Apparently, somebody at the University of Washington got to Jimmy Lake.
The idea he offered up Monday that the football team he coaches was going to have enough players ready to practice and play in a bowl game, given the roster havoc wrought by COVID-19, bordered on the absurd. Athletics director Jen Cohen finally delivered Friday afternoon the only plausible decision that could be made:
“We have made a medical decision to not pursue a bowl bid this year,” she said in a department statement. “The last 10 days we have made every effort, including pausing all football-related activities and continued aggressive testing protocols, to be able to have our team ready to return to the field.
“However, with the number of positive cases, specifically at the offensive line position, we will not have a team ready for competition, due to our comprehensive return-to-play medical protocols.”
Head football-team physician Dr. Kim Harmon added, “We would have not been able to have a team that was ready to return to practice and safely prepare for and compete in a bowl game.”
For his part, Lake acknowledged that he was up against a foe too formidable:
“Despite the aggressive protocols we created and implemented at the onset of the season, and have strictly adhered to throughout the year, we still found ourselves in this position due to the power of this virus,” he said in the statement.
Lake in his Zoom presser seemed to rely on the fact that other teams infected seemed to be able to resume play after a two-week quarantine. But that didn’t jibe with his own disclosure that the entirety of the offensive line, including walk-ons, was placed either in isolation or quarantine, nor did he seem to get the drastic nature of the current virus surge across the nation.
UW refuses to disclose the number of football-specific cases, and which are infections requiring isolation and which are close contacts requiring quarantine. The school rationale is student-health privacy, even though media is highly unlikely to have requested names. UW indirectly violated its own policy anyway, by identifying one position group as the largest caseload.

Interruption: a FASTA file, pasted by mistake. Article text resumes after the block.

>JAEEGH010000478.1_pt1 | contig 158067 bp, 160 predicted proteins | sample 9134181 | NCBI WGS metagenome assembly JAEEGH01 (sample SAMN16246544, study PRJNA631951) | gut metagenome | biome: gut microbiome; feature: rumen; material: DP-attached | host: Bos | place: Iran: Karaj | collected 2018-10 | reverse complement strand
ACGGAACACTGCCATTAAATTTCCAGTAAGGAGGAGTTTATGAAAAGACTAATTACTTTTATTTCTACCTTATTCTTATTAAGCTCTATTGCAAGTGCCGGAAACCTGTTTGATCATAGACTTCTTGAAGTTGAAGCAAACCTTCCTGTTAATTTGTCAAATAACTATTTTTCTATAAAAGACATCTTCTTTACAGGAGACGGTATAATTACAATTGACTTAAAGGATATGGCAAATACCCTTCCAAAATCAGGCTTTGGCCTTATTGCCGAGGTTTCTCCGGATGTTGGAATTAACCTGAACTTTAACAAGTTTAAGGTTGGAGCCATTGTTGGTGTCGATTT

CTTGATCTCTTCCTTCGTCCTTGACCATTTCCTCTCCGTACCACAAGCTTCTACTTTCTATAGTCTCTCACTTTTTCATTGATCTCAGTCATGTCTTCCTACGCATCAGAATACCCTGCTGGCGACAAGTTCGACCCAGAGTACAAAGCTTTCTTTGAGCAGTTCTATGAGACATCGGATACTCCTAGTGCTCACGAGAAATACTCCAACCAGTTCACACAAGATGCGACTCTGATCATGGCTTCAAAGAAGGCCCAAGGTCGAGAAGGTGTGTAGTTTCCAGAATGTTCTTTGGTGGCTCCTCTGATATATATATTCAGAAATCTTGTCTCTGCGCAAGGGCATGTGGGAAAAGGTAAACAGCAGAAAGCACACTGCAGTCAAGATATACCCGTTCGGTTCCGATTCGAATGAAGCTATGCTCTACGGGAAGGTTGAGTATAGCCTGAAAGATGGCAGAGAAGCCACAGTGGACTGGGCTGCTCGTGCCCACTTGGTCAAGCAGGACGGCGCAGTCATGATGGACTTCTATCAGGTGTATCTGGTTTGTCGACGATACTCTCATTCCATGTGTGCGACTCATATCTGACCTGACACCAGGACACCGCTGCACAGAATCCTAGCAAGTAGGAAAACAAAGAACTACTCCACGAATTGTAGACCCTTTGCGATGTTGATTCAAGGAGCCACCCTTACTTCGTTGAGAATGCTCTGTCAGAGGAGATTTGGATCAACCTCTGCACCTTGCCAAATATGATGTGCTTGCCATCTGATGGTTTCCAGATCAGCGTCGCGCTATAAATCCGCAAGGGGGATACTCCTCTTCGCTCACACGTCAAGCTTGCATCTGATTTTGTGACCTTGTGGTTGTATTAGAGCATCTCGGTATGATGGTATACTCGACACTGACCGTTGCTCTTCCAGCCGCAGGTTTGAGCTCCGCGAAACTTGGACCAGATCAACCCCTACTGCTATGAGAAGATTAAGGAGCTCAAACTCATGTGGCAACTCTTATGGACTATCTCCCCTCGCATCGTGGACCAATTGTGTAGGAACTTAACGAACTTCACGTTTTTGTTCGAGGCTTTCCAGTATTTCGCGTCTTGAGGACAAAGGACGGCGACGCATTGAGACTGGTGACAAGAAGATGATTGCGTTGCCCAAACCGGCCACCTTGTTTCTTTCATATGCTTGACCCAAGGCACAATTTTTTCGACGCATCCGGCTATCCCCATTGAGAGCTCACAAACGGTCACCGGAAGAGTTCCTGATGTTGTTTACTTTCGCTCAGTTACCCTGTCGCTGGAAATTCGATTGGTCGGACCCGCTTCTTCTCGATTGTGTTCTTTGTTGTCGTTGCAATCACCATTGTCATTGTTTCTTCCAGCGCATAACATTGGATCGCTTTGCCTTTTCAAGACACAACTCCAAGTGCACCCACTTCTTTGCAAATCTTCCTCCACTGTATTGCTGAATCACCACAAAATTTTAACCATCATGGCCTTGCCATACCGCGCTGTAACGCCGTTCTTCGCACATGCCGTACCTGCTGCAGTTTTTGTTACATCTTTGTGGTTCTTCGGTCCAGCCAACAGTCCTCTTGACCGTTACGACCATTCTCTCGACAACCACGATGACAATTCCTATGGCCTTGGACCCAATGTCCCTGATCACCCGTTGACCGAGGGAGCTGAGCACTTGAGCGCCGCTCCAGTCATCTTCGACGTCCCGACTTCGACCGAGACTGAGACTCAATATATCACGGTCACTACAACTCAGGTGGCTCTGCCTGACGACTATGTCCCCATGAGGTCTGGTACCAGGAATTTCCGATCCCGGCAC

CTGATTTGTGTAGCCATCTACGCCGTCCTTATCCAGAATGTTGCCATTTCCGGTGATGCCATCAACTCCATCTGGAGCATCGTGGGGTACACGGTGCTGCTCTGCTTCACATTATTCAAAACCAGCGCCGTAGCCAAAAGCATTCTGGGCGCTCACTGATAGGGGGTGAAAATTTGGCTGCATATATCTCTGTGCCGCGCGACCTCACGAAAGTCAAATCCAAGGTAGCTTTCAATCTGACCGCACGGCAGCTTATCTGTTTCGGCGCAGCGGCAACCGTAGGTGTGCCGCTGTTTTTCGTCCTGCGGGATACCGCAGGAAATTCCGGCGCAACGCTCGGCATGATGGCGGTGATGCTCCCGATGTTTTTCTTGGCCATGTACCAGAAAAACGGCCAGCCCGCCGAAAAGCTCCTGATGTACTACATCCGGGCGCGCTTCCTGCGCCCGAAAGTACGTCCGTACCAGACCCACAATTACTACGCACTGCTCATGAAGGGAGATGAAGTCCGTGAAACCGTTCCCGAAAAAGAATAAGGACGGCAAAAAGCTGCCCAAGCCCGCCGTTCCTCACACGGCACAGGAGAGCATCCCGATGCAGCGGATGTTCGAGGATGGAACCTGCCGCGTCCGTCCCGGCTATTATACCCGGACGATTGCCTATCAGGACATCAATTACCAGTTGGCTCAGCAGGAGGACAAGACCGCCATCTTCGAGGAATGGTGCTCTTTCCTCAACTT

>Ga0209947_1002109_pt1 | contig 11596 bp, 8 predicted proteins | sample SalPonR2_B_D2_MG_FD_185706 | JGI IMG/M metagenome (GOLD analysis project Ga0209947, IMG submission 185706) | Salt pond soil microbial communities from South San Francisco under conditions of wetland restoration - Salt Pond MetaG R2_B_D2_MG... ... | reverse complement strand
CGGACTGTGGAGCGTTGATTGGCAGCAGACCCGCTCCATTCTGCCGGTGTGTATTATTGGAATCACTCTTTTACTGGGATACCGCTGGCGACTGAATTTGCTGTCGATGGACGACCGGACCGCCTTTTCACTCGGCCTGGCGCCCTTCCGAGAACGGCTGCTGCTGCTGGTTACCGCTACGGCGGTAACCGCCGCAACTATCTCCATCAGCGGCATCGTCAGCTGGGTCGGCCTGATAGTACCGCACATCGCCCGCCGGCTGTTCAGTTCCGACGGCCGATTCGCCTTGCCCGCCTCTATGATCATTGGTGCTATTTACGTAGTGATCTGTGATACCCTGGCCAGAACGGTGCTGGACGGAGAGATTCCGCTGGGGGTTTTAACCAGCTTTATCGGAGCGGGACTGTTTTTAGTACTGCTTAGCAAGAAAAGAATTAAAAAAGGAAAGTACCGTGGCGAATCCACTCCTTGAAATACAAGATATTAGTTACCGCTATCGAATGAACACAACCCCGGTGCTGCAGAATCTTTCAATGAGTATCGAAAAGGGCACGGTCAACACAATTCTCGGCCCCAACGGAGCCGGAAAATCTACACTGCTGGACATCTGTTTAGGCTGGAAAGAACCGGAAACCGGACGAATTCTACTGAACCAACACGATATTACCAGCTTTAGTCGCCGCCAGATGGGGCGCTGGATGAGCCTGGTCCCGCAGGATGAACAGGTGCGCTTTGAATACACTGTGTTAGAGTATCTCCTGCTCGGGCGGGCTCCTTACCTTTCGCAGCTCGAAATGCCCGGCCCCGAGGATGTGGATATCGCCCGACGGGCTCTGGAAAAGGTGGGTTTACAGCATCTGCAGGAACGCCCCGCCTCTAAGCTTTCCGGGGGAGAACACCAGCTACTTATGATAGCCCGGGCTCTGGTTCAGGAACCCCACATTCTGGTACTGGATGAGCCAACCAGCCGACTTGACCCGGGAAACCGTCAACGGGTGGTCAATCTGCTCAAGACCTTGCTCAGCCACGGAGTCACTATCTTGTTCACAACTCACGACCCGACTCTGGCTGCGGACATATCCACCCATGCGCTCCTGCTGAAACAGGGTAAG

Whatever the less-than-honest message, the Huskies season is over at 3-1, good enough to be declared the North Division winner by Commissioner Larry Scott. But the Pac-12 Conference title game went on without them Friday, with 3-2 Oregon representing the North and triumphing 31-24 over South Division champ Southern Cal (5-1) in Los Angeles. That ended any pretense of the Trojans entering the discussion for the College Football Playoffs. The four-team field will be announced Sunday.
Other Pac-12 schools Stanford, Washington State, UCLA and Utah have also opted out of consideration for bowls. At least 10 bowls also said they will not host games.
The Huskies lost out on playing two regular season games due to virus outbreaks Nov. 7 at Cal and Nov. 27 at Washington State, although they were able to replace the Apple Cup game with one against Utah. Because of their own outbreak last week, they couldn’t field a team to travel to Eugene to play the scheduled game against the Ducks.
Since no case reported by the athletics department has included serious symptoms, there is that one bit of good news upon which to go out. As far as the public knows.